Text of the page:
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"In 1842, John B. Nichols, the father of our druggist, moved on what is now called South Prairie, and located on the farm now owned by Mr. John Byerly. He was the first settler in that vicinity. In the summer of 1842, he cut logs, and drew them out on the prairie for a house. His farming occupying his time for a few days, his track on the prairie was no longer visible, and he lost his logs. A second lot of logs shared the same fate. When he drew the third set, he took occasion to mark the road so that he could find them. You can judge that there was pretty tall grass over there. He is said to have killed seventeen rattlesnakes one morning before breakfast.
"In 1844, Joel B. Taylor and Seaborn Moore moved here. Taylor located where Peter Byerly lives; his father came a few years later. Seaborn Moore was formerly from Georgia; but he had been living in Indiana and Illinois long enough to get himself and family thoroughly filled with a real genuine ague, and he left that country to find a spot where the ague was unknown. Those of you who know where he located will readily conclude that the ague would never find him. It was a very secluded spot in the northeast corner of the township. There were two ways to get there. You could follow up a narrow, crooked, rocky ravine from toward Monmouth, or you could go over through the brush toward Canton. No matter which way you went, you could always tell when you were most to Esquire Moore's. When you had gone just about as far as you could get, you felt very certain that you were pretty near Mr. Moore's. There was no ague there. A pure spring of crystal water came up among the rocks. Lightning had a peculiar attachment for that place, and often manifested its power. There were in the family father, mother, seven boys and two girls. Some of them, however, were married, and all became stout and robust. In after life, five of those boys enlisted to fight the battles of their country and against the oppression of the native heath of their father. Those five boys were as successful in dodging rebel bullets on battle-fields as they had been heaven's artillery in the rocky ravine at home. Mr. Moore was the first Justice of the Peace in the township.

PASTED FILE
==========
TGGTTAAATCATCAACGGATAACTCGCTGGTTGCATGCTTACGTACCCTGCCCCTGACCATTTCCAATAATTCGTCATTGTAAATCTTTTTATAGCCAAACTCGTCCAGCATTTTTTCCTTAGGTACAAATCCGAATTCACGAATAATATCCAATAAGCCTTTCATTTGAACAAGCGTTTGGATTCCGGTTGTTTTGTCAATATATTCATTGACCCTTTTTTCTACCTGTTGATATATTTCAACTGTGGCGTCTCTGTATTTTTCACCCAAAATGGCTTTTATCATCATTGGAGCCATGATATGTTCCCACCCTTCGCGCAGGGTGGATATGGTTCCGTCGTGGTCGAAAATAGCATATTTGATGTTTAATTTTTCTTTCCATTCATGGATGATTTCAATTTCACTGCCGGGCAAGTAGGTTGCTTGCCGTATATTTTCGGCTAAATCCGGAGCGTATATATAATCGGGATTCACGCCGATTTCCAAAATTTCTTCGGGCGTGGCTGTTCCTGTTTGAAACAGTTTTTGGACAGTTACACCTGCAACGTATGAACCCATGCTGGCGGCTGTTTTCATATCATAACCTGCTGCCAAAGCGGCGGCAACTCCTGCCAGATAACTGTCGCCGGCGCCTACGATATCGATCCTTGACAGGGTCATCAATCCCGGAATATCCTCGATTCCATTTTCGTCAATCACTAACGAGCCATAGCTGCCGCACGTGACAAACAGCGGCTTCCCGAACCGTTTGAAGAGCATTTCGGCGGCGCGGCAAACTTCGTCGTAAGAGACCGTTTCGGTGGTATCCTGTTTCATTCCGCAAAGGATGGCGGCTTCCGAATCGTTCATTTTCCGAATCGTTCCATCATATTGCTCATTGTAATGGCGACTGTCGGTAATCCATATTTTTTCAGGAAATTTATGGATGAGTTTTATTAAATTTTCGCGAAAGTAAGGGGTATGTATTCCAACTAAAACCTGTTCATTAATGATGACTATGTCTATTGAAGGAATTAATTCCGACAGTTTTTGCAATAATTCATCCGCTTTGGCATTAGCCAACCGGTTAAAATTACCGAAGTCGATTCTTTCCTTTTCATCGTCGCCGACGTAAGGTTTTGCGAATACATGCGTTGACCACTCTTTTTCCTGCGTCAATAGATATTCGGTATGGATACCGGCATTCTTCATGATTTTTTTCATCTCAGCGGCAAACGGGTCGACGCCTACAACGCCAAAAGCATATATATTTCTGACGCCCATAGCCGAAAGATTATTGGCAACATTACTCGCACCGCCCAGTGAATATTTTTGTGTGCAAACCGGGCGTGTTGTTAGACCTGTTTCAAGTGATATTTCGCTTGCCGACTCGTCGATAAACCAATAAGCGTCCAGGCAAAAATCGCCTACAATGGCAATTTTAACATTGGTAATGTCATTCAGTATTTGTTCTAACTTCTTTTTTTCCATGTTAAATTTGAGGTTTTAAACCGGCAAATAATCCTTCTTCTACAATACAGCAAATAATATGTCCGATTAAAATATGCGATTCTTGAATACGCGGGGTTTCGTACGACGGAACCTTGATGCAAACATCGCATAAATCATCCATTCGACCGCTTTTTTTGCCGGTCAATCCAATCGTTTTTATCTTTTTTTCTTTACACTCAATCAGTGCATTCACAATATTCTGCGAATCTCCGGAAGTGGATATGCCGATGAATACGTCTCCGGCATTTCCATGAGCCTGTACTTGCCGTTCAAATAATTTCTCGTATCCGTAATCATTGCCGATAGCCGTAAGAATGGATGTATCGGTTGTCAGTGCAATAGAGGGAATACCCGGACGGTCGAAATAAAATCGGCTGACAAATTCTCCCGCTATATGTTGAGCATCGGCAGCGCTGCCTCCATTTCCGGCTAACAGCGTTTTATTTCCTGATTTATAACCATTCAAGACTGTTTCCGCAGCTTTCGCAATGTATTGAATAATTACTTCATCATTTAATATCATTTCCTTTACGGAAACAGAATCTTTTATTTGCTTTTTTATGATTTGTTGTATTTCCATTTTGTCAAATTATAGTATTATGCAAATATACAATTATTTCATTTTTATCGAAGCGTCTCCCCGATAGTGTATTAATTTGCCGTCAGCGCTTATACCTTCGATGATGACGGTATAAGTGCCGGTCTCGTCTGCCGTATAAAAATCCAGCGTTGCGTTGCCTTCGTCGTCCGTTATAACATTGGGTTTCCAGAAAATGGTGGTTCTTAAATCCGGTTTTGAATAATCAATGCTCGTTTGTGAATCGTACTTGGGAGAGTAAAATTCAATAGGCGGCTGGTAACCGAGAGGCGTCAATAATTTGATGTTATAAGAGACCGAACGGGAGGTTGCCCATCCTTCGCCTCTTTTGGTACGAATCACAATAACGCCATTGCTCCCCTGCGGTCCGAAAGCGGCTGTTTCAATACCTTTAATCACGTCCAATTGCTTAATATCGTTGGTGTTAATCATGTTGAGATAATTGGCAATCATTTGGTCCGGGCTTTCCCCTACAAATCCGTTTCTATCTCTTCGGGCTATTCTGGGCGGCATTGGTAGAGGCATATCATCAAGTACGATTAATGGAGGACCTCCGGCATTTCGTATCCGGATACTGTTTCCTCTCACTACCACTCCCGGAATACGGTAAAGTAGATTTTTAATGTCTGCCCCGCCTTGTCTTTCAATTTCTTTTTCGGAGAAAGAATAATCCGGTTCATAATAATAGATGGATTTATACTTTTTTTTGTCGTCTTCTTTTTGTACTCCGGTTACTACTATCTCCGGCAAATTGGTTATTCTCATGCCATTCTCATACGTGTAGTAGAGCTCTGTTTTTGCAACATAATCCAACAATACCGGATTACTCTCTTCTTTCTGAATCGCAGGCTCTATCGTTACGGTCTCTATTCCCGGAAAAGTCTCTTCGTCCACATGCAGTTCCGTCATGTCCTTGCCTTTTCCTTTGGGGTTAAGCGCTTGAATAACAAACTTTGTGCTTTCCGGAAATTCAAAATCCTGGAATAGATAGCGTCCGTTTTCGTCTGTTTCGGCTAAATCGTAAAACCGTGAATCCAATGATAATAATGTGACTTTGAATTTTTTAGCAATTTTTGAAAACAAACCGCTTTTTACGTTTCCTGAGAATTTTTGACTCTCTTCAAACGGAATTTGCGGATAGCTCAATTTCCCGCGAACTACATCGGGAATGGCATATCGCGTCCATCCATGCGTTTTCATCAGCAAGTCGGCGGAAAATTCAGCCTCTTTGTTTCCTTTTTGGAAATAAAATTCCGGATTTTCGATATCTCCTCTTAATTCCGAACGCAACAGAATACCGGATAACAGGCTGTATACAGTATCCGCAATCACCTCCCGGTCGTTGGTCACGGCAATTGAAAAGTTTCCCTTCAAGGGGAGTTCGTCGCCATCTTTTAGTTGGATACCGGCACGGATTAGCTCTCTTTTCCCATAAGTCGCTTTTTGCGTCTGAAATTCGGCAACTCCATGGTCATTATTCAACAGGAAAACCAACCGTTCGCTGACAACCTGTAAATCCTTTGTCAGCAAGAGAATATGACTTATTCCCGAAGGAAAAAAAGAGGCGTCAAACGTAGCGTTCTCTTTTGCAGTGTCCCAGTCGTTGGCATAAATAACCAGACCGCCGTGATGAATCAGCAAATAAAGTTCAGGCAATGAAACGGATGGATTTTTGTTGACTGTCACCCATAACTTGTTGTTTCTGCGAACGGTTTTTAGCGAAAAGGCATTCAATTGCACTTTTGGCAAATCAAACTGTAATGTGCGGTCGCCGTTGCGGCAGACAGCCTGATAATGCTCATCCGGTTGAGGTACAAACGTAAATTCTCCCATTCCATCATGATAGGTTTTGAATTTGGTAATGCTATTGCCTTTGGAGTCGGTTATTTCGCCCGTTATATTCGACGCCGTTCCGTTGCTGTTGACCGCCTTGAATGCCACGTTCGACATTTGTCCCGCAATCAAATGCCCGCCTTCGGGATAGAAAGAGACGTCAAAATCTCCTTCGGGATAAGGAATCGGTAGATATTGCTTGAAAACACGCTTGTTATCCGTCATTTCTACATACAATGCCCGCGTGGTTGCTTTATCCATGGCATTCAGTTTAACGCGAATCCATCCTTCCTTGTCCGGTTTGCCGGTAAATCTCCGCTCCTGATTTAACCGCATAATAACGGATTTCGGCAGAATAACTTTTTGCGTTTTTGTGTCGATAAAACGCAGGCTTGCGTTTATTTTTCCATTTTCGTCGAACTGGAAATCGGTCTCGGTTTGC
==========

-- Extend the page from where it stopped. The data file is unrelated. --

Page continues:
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"John Tompkins came to Wyoming in 1846, and is one of the few who has retained his first location. Sarles Tompkins, the father of Stillwell, came in 1848. He or Thomas Green built the first barn in the township; both were built the same year. Mr. Tompkins was killed while trying to load a log on to a sled in 1862. John T. Lain, the father of Samuel, came into Wyoming in 1849, and located on the farm now owned by Roderick Spencer. He sold his claim afterward to Sweet and Lindsay, who claimed to be doctors; but it is said to be a question whether they were engaged in that laudable business or stealing horses. He died some years ago. His widow is still in our midst, tottering under the infirmities of age.
"S. C. Bill, O. J. Bill, L. D. Brainard and G. W. Fawcett came in 1851, and located on Pleasant Ridge, and chained their wagons to the trees to keep them from blowing away. They had heard of Iowa's balmy breezes and thought they would anchor their prairie schooners to some trees and thus secure a footing on terra firma. They were the first settlers on that ridge, and came from Ohio. They had traveled from the Buckeye State in wagons, during one of the wettest seasons ever known, and when they got on to that ridge, they probably thought it like Mount Ararat, and they took possession of it. L. D. Brainard pitched his tent on the Stephen Hamilton farm; also entered some timber-land in the east part of the township. This timber had been claimed by some one from Jackson County, and the Claim Society from that county came up to notify L. D. that he must get off that land. He heard what they had to say, and then in language almost profane said, 'By the long wars, we have six rifles and plenty of ammunition. You undertake to drive me away from here and we will show you that we know how to use them.'
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"He never heard of that Claim Society again. Brainard built a saw-mill on Bear Creek, which was the first in this vicinity. He went West several years ago. W. H. Holmes and Amos Robbins came the same year. The latter shot himself a few years later. Mr. Holmes is still in our midst. At the first election in the township, he was elected Justice of the Peace; has since been Representative, Senator, County Judge and State Treasurer, and is now our obliging Postmaster."